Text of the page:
OXFORD ADDRESSES ON POETRY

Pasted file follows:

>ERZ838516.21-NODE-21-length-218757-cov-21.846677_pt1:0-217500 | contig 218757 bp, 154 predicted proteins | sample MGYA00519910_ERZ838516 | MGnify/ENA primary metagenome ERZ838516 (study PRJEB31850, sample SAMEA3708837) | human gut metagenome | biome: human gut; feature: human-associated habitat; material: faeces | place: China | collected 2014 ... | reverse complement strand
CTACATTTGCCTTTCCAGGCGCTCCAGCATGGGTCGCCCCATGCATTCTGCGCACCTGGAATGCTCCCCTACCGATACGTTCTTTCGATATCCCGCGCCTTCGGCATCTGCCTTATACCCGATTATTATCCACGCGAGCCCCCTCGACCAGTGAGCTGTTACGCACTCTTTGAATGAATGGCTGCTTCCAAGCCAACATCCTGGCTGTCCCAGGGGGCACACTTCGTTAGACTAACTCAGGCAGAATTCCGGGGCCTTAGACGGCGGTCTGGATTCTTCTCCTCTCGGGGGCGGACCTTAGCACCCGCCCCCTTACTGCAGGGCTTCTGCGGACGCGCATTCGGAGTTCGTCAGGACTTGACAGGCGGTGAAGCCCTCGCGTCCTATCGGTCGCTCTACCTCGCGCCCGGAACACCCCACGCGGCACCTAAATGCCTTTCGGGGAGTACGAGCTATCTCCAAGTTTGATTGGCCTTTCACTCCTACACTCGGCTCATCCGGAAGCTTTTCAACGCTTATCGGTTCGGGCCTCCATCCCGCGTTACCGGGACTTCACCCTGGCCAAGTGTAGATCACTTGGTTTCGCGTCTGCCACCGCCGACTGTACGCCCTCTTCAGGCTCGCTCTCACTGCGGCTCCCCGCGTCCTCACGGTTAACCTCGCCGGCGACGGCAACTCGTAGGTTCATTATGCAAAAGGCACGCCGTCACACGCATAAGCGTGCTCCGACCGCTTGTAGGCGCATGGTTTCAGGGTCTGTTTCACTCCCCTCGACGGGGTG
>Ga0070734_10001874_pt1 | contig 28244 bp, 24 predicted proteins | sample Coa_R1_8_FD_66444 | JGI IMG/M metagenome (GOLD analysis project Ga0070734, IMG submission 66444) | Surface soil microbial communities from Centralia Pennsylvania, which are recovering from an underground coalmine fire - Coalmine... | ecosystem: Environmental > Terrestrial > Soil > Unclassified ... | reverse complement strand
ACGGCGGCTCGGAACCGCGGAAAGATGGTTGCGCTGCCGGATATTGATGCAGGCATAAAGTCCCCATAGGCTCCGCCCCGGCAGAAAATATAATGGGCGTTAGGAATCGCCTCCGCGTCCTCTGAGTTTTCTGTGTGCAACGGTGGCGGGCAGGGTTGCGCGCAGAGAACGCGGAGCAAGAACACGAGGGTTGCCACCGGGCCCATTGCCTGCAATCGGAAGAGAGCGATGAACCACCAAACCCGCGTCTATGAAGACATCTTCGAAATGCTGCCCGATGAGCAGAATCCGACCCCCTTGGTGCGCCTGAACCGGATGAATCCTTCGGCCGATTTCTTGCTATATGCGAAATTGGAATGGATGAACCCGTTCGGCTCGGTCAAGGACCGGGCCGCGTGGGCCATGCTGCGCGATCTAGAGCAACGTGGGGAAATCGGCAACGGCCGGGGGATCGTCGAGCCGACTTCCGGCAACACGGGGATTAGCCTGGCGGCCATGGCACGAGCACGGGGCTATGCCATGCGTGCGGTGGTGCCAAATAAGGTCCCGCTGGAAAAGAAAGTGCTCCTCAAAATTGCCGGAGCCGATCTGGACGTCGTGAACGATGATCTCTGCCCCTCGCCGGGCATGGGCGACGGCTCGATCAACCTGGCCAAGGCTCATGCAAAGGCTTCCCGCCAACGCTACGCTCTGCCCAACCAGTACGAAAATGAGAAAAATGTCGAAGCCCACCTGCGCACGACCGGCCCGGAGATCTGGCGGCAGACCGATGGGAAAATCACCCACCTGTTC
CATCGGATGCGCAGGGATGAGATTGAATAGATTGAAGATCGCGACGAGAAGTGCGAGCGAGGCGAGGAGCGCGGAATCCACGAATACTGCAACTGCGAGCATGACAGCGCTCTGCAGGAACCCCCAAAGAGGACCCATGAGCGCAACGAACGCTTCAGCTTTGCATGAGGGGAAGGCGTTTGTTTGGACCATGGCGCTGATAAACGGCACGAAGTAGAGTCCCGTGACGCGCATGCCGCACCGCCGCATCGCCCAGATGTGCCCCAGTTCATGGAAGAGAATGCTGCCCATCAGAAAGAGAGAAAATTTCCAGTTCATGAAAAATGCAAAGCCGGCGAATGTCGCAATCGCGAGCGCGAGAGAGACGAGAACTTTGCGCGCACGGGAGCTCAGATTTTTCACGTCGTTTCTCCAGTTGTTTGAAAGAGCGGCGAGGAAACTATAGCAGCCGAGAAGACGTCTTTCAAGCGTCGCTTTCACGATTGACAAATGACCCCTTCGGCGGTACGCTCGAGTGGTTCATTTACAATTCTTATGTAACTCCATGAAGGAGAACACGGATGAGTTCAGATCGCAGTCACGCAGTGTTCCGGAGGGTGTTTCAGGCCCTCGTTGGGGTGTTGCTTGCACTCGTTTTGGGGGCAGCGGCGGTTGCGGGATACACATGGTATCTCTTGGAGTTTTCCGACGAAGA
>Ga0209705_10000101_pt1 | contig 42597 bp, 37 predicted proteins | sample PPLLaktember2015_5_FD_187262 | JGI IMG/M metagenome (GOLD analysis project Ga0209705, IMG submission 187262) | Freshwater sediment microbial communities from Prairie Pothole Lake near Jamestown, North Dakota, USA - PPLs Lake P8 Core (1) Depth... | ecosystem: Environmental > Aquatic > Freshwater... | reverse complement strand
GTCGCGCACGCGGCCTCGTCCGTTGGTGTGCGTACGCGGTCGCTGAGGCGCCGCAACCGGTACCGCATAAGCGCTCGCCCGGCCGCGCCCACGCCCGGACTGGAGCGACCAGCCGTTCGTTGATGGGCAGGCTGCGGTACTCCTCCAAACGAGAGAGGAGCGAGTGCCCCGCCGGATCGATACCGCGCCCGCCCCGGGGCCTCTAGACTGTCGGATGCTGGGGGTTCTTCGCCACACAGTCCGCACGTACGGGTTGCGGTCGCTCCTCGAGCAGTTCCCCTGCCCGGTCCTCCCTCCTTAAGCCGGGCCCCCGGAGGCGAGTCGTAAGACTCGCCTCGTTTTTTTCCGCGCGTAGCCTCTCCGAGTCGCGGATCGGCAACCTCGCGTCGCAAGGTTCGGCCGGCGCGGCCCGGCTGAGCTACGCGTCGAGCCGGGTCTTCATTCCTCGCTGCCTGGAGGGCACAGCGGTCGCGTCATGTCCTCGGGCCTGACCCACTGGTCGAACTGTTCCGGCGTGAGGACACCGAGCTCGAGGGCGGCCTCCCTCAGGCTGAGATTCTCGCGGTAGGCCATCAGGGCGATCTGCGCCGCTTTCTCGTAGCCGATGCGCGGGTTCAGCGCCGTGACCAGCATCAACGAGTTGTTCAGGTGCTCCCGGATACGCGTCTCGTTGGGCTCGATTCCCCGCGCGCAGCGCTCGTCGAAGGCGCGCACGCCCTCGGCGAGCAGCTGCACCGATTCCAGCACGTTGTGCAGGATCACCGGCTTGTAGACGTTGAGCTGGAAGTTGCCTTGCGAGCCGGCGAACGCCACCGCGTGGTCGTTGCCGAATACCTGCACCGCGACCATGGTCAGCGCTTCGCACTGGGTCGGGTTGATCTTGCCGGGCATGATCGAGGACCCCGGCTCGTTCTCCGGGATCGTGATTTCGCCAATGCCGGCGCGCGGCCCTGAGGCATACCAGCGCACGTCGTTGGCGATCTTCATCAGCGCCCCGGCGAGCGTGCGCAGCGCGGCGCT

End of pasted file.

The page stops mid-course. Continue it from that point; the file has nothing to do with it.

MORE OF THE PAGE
Robert Graves recently followed Auden into the Poetry Chair at Oxford, and now we on our side of the Atlantic can be grateful too- for his University lectures, collected here, are delightful reading with a classic felicity. Mr. Graves' prose, though far more involuted than his verse, in elegant and engaging. Nothing that the supreme gift is humor, the ability to grasp the identity of opposites, he then comments on gold medals, American cultural pomposities and Spanish manners. Before that- in a devastating (if you don't like him) malicious (if you do) essay he dethrones Virgil, calling him an Apollonian antipoet, one who never invented where he could borrow, a pederast and a politicker. He throws garlands to John Skelton, exemplar of the dedicated poet, inveighs against "the foul tide basin of mlernism", having never liked Eliot or Pound (his real superiors, incidentally), denounces the emotional tranees of pseudo-poets, reflects upon Wyatt, Donne and English love, salutes the Arabic word Baraka meaning blessedness, and praises the intuitive certitude of the Mse who, not the God of Reason, has inspired the world's great art.. While Mr. Graves is personal in his views and sometimes arguable in his opinions, the eclectic reader will be interested and stimulated.